“With a £40 a week retainer and a Triumph TR7 company car, I was a professional racing driver at last. Wimpey agreed to keep my job open for two years, but as things turned out I’d finished with civil engineering for ever. My new team-mate was my FF2000 nemesis Ian Taylor, and so we could get to know each other team manager Alan Howell took us down to the pub for a game of bar billiards. That’s how it was in those days — you didn’t go to the gym, you went to the pub. The only way we kept fit was by racing. Ian was a shy man, but very aggressive on the track, hated being beaten. We became close friends, and remained so until his tragic death at Spa in 1992.” Obliged by their British Leyland-owned sponsor to use the Dolomite engine rather than the torquier Toyota unit favoured by most, and despite much driving on the ragged edge, neither had a great season. And 1978 was little better, apart from a fine second to Nelson Piquet at Cadwell and a great run on the Osterreichring, when Tiff opted for less rear wing for straight-line speed and was lining up to pounce on Guido Pardini for the lead in the final laps when the battery went flat.
Meanwhile he had talked his way into a couple of Formula 2 drives. The first was at Donington in 1977 in a Fred Opert Chevron: battling with Elio de Angelis, his engine broke. “I loved the extra power. After F3 it felt really quick.” Then came a ride in the spare Toleman in the final round of the 1978 European Championship at Hockenheim. The race was run in two 20-lap parts, and in the first Tiff finished a fine fourth among the cream of the day’s F2 men. In the second part he was running a magnificent third, having just passed Manfred Winkelhock, when the Toleman’s BMW engine exploded. “As I walked in that massive Hockenheim crowd applauded me. I don’t mind admitting, I was in tears under my helmet.”
For 1979 things looked bleak. “Unipart offered me a third year, but I knew the Dolomite engine was never going to work. And at 271 had to move on from F3. So I gave up my paid drive and my free TR7 and put myself out in the wilderness again.” No F2 drives emerged, but Graham Eden was running his Fl Chevron-DFV B41 in the 12-round Aurora Championship and decided to spread the seat among three drivers. At the first round at Zolder, running in his favourite conditions — slicks on a damp circuit — Tiff finished second, failing to catch David Kennedy’s Wolf by 0.2sec. The other three races were dry, and produced little in the way of results.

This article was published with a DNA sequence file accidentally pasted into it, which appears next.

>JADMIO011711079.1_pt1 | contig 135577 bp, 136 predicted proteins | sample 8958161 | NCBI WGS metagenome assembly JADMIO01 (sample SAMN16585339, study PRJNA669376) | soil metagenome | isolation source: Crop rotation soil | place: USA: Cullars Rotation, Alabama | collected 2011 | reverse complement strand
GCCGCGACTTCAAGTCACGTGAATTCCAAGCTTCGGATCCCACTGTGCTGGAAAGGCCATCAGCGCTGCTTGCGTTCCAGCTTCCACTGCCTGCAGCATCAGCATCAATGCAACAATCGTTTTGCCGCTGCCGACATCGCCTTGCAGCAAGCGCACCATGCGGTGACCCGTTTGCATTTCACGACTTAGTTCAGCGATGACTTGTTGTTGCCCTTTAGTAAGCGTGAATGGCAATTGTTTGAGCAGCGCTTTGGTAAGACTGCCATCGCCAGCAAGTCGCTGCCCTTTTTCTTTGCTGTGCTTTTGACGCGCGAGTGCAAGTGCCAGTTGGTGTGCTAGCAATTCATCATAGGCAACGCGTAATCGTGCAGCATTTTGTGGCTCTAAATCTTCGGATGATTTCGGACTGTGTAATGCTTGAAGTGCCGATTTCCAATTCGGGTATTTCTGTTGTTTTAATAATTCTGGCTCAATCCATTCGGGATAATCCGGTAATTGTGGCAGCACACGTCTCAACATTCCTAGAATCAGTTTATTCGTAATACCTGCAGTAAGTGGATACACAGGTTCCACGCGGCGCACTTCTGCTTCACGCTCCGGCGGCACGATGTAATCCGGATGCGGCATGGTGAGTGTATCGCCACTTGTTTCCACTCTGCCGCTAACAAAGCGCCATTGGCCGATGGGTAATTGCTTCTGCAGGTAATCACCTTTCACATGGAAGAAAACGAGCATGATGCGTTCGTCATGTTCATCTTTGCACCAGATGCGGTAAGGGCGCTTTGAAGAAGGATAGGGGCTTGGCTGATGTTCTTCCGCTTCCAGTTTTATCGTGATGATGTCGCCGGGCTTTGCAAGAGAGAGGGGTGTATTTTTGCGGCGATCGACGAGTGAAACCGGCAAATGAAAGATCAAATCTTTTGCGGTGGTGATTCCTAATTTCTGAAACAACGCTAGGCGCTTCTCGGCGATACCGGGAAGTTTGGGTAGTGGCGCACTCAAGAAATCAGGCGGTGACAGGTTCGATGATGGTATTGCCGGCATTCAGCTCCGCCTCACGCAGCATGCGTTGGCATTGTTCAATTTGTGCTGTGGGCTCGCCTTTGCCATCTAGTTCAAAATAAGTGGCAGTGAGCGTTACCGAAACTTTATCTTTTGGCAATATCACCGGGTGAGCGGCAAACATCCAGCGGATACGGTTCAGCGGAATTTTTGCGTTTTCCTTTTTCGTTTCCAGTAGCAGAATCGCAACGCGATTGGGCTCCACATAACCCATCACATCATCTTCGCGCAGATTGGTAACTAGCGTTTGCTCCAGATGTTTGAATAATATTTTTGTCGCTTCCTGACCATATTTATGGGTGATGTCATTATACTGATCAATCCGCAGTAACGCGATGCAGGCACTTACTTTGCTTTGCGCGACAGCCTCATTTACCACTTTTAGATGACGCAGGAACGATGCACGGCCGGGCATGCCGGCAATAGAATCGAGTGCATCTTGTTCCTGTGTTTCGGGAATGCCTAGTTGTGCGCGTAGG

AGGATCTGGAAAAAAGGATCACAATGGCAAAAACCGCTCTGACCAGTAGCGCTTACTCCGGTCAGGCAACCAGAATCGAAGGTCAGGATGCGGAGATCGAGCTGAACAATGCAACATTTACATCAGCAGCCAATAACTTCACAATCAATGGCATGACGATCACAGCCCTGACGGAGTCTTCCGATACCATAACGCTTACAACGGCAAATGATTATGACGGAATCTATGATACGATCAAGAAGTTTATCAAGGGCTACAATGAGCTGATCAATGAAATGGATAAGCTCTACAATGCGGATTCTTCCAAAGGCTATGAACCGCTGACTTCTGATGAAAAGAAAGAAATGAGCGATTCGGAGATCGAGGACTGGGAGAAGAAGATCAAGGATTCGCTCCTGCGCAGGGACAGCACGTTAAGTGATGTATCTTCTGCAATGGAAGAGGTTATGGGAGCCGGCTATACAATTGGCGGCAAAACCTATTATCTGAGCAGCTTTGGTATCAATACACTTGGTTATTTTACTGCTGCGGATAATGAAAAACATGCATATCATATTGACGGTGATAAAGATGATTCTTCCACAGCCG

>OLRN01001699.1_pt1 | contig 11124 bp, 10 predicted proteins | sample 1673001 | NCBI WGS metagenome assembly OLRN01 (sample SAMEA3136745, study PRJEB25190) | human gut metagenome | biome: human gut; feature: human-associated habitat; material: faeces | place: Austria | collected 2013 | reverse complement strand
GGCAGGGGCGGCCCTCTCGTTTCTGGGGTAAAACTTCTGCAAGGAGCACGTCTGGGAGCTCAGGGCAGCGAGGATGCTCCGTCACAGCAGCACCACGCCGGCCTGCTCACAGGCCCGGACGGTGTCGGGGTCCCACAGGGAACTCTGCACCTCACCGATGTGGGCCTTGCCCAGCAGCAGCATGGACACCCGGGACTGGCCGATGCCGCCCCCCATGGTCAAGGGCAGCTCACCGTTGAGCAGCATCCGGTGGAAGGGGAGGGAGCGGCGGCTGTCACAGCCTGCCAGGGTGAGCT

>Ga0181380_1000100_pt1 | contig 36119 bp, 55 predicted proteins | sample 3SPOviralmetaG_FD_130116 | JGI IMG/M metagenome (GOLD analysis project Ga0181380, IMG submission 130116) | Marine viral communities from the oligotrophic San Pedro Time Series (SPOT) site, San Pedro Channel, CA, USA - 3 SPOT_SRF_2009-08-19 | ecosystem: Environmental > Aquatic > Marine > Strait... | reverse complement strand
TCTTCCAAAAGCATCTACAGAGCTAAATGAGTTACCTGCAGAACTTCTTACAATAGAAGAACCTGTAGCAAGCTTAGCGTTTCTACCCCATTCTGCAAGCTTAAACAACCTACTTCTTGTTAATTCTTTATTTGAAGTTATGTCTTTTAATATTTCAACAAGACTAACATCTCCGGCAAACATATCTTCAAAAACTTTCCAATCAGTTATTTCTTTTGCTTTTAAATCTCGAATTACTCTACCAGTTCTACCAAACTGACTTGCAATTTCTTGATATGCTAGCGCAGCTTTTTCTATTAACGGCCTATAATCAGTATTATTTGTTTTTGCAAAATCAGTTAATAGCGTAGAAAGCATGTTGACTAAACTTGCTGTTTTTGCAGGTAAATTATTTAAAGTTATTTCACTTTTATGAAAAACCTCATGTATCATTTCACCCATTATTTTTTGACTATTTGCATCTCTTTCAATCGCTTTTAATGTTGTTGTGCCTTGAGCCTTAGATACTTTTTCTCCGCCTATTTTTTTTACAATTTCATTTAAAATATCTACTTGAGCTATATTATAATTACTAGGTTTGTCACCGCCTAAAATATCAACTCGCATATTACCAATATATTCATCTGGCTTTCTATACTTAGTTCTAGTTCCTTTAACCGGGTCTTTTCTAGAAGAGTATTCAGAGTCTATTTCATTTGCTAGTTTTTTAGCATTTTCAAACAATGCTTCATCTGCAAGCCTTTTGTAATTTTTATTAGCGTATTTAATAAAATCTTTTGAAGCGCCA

The ultimate goal of a real Formula 1 drive beckoned when Derek Daly left Morris Nunn’s little single-car Ensign team mid-season and, days before the French Grand Prix, Tiff was offered the seat. But the FIA’s bureaucrats decided he was ineligible for the necessary superlicence and the drive went to Frenchman Patrick Gaillard — who failed to qualify. Much better was an offer from Robin Herd of March to race an F2 car at Suzuka. It was Tiff’s first visit to Japan. “Finding the cheapest route meant a 20-hour trip via Moscow on Aeroflot. But after I’d finished fourth at Suzuka I was handed an envelope full of crisp new 10,000yen notes. It came to about £1000, the first time I’d earned real money from one race. I went back east for a race in Malaysia in an ancient March 76B, courtesy of the local Unipart franchise, and then Macau, when I got it up to fourth and had a good dice with Riccardo Patrese before the gear linkage sheared, probably due to old age.”
In March 1980, with nothing to drive and no deals in the offing, Tiff was lying in bed listening to the American Forces Network radio coverage of the Long Beach Grand Prix — the only way to follow the race in those days — and heard the description of Clay Regazzoni’s dreadful accident. The brake pedal on Clay’s Ensign broke and he hit the wall, sustaining injuries that not only ended his career but confined him to a wheelchair for the rest of his life. Every anxious racer desperate for a seat knows the inner conflict of hearing such news as this: sympathy and regret for the injured man, but a glimmer of hope that it might provide an opportunity. “I’m afraid that’s how it was in those days: drivers got hurt, other drivers got chances. It’s different now: drivers don’t get hurt, and they never seem to retire.